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Simple check of configuration files' format so as to be sure the configuration of the project is good
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Gradle plugin to check properties files

Purpose of this plugin

Project of a Gradle plugin written in Groovy used to check if a configuration file is well formatted or not using a set of rules to follow.

These files can be for example .properties files stored in the assets folder of an Android project.

Basicaly it reads target file to check and also a 2nd file containing rules (regular expression), and stores their data into dictionaries. Then it makes assertions on each entry's value (of the file to process) to check if it matches to the dedicated rule.

This plugin is useful if you use principles of "configuration as code". To make your project modular you may write in configuration file some configuration details, and you would like to be sure this file is well written and does not contain errors or mistakes in the syntax.

Format for files to process

Target file with configuration details to process must follow the format below:

	# A line which won't be parsed because '#' is an escape symbol

	# A blanck or empty line is not parsed

	# The line below is correct
	the_key_of_configuration = some value
	# Use the '=' symbol for affectation
	# 'some value' here is whatever you need

File containing rules for the target file must follow the format below:

	# A line which won't be parsed because '#' is an escape symbol

	# A blanck or empty line is not parsed

	# The line below is correct
	the_key_of_configuration = the regex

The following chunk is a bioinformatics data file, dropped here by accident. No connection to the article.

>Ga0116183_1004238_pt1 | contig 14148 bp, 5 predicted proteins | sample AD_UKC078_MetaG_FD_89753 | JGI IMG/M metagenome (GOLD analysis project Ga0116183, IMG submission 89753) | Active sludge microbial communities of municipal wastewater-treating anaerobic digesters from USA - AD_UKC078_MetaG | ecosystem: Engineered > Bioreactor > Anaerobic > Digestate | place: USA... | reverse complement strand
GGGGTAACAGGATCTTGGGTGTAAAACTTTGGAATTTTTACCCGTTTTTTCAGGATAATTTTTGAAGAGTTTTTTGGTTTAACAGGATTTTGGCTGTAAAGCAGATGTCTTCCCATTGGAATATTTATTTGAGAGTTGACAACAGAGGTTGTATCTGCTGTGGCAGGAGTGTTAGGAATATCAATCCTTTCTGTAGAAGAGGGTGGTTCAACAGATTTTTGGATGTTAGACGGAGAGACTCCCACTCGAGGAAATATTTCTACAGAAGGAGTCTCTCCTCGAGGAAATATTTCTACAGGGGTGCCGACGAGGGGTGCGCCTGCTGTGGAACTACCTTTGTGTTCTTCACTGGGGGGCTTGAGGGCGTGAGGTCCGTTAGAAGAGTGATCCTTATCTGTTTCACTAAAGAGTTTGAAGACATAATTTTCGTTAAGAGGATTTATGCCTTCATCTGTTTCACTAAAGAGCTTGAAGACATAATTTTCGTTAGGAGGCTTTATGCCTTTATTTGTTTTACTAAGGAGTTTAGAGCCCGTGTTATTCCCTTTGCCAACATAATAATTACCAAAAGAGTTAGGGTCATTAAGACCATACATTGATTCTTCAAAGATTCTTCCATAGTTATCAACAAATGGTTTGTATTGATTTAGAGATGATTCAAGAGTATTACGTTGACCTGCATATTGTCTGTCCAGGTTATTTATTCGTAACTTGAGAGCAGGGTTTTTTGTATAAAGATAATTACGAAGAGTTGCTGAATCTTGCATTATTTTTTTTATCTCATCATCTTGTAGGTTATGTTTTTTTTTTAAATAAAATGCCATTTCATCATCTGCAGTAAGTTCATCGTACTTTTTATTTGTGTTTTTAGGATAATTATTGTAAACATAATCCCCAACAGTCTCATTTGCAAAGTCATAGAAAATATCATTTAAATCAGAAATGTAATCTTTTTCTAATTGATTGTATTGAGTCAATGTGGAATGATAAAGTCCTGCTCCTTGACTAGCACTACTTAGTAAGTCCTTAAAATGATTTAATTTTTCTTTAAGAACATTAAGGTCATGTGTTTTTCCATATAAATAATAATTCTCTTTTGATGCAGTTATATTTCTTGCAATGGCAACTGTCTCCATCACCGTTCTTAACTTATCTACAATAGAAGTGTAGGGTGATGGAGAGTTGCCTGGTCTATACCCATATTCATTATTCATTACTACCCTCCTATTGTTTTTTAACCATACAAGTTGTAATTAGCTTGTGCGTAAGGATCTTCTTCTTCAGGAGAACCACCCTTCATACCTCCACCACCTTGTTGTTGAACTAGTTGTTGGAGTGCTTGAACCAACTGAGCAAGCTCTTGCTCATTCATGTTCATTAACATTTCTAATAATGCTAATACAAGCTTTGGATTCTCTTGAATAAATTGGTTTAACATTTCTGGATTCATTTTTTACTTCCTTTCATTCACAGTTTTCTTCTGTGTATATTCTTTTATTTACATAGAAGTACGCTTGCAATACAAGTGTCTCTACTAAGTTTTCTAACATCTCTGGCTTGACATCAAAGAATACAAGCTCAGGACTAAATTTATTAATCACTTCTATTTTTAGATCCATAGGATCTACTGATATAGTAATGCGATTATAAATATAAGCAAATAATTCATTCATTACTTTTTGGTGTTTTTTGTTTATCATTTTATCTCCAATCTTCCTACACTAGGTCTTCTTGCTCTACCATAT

# Use the '=' symbol for affectation
	# 'the regex' here is the regular expression to apply to the value of the entry with "the_key_of_configuration" name is the target file

The Gradle task to add to build script

The Gradle task has 2 mandatory and 1 optional fields, and must follow the pattern below:

            propertieschecker {
                rulesFile "src/main/assets/"
                targetFile  "src/main/assets/"
                verbose true

The rulesFile is the path to the file storing the regular expressions to apply to configuration details of targetFile. The targetFile is your true configuration file with all the details you want to use for your project. The verbose field must be defined to true or false, but this field can be missing. If defined to true, more traces will be displayed. The common format for the task to use can be:


For example you use a file like:

enable_foo_feature = true

enable_bar_feature = false

some_granularity = medium

three_decimal_numbers = 1.5;0.9;0.7

four_integer_numbers = 0;20;40;60

one_integer_number = 600

complex_string = ED408701-6264-F393-FFFF-E50E24DDCA9E

You can apply a set of rules for your configuration ( like:

enable_foo_feature = true|false

enable_bar_feature = true|false

some_granularity = low|medium|high

three_decimal_numbers = [0-9]+\.[0-9]+;[0-9]+\.[0-9]+;[0-9]+\.[0-9]+

four_integer_numbers = [0-9]+;[0-9]+;[0-9]+;[0-9]+

one_integer_number = [0-9]+

complex_string = [0-9A-Z]+-[0-9A-Z]+-[0-9A-Z]+-[0-9A-Z]+-[0-9A-Z]+

Use the same entry name for your configurations details.

Finally the Gradle task to add to your build script:

            propertieschecker {
                rulesFile "src/main/assets/"
                targetFile  "src/main/assets/"

Test the plugin

In the samples folder you can find several configuration files containing entries to test and rules to apply.

The build.gradle file uses many combinations of these files to test several cases (if an entry is missing, an entry does not apply to the rule, etc.). Update the build Gradle file to test the behavior of the plugin (warning or error messages, exceptions thrown, ...). In your IDE like InlliJ you should build the project, then in the Gradle tasks panel run the task publishToMavenLocal after having modified the files, and finally in command line run the task with:

	gradlew  propertieschecker 

Integration to your projects

You can clone this project and add the built JAR to your local dependencies.
This plugin may be hosted on online platform soon.

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